The author seeks to prevent his Jewish readers from “abandoning Christ” and going back into Judaism because they were suffering for being His followers (see again 10:26-29). Here is where the passage meets us in our daily lives. We ask, “Why does God not end the world’s suffering and, more specifically, put an end to mine?!” Some of us may have even found ourselves hiding the fact that we are believers in order not to endure mocking by our peers, being bypassed for job promotions, and encountering hateful and hurtful rejection by our families. He will get to the importance of community later (cf. Hebrews 11-12), but here we are challenged to “pay more careful attention” to what we have heard, meaning the gospel. Prevention falls partly to us! We are not to let the truths we believe to “slip away” from our daily experience. Overcoming our sufferings for Christ begins when we “turn our minds to” and “act upon” the truths that we have received into our lives (EBC). Spiritual inaction easily leads to a disconnection from the life support that Christ’s Spirit and His word provide. So, we are to hang on to our commitment to Christ.

The Message for Your Heart

The world-class athletes that I write about in the introduction know the importance of the right type of hydration when they are running long races. Have you ever seen an athlete’s legs cramp up and make it impossible for them to finish a race? We have been taught today to “hydrate” our spiritual lives with the correct truth about Christ and His indwelling Spirit
Christ’s Spirit has provided us with gifts/fruits that enable us to persevere under hardship (cf. Matthew 5:5; Galatians 5:22-23). The righteous person has been trained to respond to God’s voice regardless of the circumstances—even when bent over by injustice, poor, and powerless. We find peace in the storm! We are able to recognize that God has not forsaken us in our grief and to find purpose in the sufferings that we encounter. C.S. Lewis once said, “What saves a man is to take a step. Then another step.”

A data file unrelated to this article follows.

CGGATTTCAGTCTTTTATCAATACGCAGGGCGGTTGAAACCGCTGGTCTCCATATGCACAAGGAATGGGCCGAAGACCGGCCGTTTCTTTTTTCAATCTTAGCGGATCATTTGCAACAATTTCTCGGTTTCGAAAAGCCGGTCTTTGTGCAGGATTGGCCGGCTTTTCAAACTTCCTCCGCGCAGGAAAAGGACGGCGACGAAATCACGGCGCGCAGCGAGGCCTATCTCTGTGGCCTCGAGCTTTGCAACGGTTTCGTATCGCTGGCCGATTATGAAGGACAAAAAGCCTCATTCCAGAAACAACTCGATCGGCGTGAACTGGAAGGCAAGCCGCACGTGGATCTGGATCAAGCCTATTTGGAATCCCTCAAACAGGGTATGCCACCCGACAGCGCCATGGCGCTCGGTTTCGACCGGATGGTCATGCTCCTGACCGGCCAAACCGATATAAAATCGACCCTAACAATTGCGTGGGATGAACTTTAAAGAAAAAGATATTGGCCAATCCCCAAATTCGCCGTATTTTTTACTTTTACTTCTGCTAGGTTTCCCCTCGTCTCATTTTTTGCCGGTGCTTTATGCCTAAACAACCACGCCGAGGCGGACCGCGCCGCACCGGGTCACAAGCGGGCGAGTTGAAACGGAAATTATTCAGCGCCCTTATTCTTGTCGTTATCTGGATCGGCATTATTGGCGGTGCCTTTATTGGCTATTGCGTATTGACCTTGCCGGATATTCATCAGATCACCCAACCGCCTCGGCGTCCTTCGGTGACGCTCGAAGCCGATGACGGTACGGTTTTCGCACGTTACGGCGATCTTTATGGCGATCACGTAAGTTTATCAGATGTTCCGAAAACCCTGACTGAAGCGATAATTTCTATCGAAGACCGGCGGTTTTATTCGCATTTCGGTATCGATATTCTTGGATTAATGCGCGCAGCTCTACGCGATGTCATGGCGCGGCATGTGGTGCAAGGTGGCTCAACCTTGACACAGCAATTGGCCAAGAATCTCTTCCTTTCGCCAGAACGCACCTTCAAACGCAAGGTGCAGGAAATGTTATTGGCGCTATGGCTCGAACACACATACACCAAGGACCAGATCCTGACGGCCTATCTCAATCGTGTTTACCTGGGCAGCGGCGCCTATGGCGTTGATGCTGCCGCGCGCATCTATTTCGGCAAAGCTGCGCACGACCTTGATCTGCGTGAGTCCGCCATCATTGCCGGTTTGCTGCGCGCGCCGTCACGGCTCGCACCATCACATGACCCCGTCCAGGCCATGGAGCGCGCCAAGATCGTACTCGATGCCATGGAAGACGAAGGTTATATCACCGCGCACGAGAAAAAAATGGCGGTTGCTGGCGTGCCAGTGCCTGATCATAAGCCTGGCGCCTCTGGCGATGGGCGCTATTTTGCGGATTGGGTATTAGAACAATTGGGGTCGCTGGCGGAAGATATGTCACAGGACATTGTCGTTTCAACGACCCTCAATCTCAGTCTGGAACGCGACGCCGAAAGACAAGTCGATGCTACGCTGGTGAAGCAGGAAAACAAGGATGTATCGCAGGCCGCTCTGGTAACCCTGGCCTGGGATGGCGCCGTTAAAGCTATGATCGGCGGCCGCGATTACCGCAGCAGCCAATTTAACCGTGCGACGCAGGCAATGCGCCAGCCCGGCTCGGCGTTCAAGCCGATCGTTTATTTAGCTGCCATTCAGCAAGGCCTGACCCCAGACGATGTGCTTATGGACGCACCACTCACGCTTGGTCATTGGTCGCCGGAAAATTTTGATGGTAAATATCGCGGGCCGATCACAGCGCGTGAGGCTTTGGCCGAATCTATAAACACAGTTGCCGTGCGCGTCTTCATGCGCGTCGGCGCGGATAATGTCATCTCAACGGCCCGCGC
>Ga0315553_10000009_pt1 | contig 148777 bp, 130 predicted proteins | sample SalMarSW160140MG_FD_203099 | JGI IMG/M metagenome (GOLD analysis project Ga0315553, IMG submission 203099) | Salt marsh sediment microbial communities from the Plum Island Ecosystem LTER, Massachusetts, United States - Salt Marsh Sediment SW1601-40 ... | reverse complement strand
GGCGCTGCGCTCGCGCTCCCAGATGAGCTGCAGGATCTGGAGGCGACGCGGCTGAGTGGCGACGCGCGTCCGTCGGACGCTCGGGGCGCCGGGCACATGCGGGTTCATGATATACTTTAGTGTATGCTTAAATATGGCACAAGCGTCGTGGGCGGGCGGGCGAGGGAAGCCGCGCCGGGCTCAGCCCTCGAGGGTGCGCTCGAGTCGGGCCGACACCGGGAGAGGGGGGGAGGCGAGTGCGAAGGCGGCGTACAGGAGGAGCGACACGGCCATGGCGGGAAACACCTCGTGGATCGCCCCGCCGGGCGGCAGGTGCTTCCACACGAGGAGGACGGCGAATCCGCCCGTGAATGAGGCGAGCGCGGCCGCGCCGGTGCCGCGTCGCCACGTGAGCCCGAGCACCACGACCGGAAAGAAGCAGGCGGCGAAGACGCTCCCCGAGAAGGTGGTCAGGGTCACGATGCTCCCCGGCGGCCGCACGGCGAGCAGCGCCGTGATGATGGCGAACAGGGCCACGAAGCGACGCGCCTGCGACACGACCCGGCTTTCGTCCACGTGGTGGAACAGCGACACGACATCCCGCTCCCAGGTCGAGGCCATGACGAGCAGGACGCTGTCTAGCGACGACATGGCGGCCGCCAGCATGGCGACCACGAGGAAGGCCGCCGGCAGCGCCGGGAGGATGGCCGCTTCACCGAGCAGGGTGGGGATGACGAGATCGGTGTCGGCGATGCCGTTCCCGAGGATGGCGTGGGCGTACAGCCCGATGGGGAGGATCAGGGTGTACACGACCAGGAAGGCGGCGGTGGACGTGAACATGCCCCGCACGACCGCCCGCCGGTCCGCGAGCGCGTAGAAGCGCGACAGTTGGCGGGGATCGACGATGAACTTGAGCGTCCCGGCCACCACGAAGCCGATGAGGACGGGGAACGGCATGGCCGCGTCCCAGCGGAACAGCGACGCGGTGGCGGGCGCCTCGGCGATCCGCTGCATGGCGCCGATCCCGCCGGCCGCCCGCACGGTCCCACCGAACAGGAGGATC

For Thought and Action

1. Write down the challenges to steadfast faith in Christ that you are facing. They may be as subtle as choosing poor friendships or keeping silent when His name is mocked. Refocus your commitment to Him in all things.
2. No one asks us to seek suffering, but we should not discount its value when it does come. God knows our every heartbeat and heartbreak. If you have become discouraged and wondered (even a tiny bit) whether He is there, then re-read Hebrews 2 and thank God for His abiding presence in Christ.
3. For Families: The writer of our passage today is concerned about connections: our commitment to God and His truth lived out in our everyday moments. Our kids can find a great example of this concept of connections as they play in the sprinkler or help you water the garden.

Invite their help to do one of these chores. Let them water or frolic in the spray a few minutes, and then go to the water faucet and turn the water off and unscrew the hose. When the water stops flowing, there may be some consternation! Share with them that this is an example of how God sees us when we drift away from Him or do not listen to Him anymore. We cannot know His power and presence when we do not stay connected. We must pay attention to God every day, every minute!

Then twist back the hose and turn on the water again and let them see how wonderful it is when we are connected to God. His love flows into our hearts and outward to help other people, particularly those who are hurting.

Make your paths be straight,
Larry C. Ashlock